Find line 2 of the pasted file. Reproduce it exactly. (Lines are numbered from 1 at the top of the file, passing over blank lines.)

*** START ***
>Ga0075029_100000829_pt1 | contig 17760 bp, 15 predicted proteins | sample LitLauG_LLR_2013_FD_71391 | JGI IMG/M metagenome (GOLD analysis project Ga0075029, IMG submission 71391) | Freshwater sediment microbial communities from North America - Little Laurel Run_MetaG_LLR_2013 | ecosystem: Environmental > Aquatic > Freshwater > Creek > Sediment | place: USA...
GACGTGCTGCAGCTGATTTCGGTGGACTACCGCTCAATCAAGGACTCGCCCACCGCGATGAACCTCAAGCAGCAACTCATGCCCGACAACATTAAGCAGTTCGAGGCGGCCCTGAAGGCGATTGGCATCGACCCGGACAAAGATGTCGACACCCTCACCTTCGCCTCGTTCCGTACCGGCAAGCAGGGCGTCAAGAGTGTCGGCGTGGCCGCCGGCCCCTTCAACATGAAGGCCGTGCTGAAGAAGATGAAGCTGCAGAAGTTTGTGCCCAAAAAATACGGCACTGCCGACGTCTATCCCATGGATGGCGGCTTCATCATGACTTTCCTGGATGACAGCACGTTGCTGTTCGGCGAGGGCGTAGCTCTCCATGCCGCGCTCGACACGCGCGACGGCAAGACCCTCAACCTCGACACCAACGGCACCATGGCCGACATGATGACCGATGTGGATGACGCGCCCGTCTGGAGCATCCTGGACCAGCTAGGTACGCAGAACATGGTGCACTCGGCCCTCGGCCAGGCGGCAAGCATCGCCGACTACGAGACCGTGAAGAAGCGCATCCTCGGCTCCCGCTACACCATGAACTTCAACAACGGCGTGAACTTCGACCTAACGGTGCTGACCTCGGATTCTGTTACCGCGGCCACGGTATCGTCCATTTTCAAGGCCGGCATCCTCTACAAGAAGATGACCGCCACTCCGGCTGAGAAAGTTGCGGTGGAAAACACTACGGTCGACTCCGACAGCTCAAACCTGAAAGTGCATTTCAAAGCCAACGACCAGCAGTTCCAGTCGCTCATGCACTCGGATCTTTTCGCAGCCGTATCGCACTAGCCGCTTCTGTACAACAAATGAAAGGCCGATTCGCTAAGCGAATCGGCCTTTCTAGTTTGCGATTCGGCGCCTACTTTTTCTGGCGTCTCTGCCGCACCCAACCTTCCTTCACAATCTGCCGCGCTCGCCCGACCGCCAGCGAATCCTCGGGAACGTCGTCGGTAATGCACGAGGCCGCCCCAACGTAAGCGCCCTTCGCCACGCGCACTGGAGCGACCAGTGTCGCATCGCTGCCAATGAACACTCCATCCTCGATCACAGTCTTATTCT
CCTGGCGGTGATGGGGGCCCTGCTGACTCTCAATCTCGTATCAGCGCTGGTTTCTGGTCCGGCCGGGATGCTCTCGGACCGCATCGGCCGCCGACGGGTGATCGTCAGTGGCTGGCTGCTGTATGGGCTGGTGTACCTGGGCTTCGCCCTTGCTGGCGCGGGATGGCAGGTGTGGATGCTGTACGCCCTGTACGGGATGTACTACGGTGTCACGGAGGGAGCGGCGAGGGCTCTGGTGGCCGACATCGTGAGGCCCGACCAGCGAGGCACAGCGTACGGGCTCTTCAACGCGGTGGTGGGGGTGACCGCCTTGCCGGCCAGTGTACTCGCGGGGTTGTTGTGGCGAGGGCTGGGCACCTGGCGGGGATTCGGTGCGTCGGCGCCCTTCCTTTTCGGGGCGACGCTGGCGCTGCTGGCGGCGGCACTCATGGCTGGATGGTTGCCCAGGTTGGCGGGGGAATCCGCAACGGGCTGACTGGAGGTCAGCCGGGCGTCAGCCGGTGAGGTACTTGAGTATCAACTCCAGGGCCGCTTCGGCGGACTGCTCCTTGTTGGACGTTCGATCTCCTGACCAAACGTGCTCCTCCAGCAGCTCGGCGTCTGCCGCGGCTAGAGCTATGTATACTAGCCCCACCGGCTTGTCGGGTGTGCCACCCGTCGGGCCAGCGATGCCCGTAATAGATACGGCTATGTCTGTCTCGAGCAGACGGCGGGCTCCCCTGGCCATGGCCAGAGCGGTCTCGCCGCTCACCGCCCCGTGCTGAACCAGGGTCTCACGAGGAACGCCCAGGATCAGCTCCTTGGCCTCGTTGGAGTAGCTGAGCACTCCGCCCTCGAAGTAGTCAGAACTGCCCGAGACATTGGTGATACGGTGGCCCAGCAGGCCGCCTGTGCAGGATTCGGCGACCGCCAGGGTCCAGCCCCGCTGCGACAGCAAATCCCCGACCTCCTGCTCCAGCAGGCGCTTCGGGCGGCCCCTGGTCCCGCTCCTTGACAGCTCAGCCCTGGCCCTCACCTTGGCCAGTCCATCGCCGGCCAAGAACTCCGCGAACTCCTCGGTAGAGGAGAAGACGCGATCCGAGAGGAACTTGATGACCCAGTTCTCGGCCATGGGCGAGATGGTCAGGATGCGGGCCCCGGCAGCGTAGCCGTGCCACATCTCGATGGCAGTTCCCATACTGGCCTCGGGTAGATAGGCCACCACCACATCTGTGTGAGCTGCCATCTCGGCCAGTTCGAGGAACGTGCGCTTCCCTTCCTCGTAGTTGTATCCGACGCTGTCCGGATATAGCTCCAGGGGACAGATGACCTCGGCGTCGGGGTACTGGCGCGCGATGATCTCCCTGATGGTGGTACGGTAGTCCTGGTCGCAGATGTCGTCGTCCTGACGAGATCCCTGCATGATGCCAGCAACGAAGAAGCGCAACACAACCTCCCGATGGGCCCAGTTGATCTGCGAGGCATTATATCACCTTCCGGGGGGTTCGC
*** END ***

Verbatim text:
GACGTGCTGCAGCTGATTTCGGTGGACTACCGCTCAATCAAGGACTCGCCCACCGCGATGAACCTCAAGCAGCAACTCATGCCCGACAACATTAAGCAGTTCGAGGCGGCCCTGAAGGCGATTGGCATCGACCCGGACAAAGATGTCGACACCCTCACCTTCGCCTCGTTCCGTACCGGCAAGCAGGGCGTCAAGAGTGTCGGCGTGGCCGCCGGCCCCTTCAACATGAAGGCCGTGCTGAAGAAGATGAAGCTGCAGAAGTTTGTGCCCAAAAAATACGGCACTGCCGACGTCTATCCCATGGATGGCGGCTTCATCATGACTTTCCTGGATGACAGCACGTTGCTGTTCGGCGAGGGCGTAGCTCTCCATGCCGCGCTCGACACGCGCGACGGCAAGACCCTCAACCTCGACACCAACGGCACCATGGCCGACATGATGACCGATGTGGATGACGCGCCCGTCTGGAGCATCCTGGACCAGCTAGGTACGCAGAACATGGTGCACTCGGCCCTCGGCCAGGCGGCAAGCATCGCCGACTACGAGACCGTGAAGAAGCGCATCCTCGGCTCCCGCTACACCATGAACTTCAACAACGGCGTGAACTTCGACCTAACGGTGCTGACCTCGGATTCTGTTACCGCGGCCACGGTATCGTCCATTTTCAAGGCCGGCATCCTCTACAAGAAGATGACCGCCACTCCGGCTGAGAAAGTTGCGGTGGAAAACACTACGGTCGACTCCGACAGCTCAAACCTGAAAGTGCATTTCAAAGCCAACGACCAGCAGTTCCAGTCGCTCATGCACTCGGATCTTTTCGCAGCCGTATCGCACTAGCCGCTTCTGTACAACAAATGAAAGGCCGATTCGCTAAGCGAATCGGCCTTTCTAGTTTGCGATTCGGCGCCTACTTTTTCTGGCGTCTCTGCCGCACCCAACCTTCCTTCACAATCTGCCGCGCTCGCCCGACCGCCAGCGAATCCTCGGGAACGTCGTCGGTAATGCACGAGGCCGCCCCAACGTAAGCGCCCTTCGCCACGCGCACTGGAGCGACCAGTGTCGCATCGCTGCCAATGAACACTCCATCCTCGATCACAGTCTTATTCT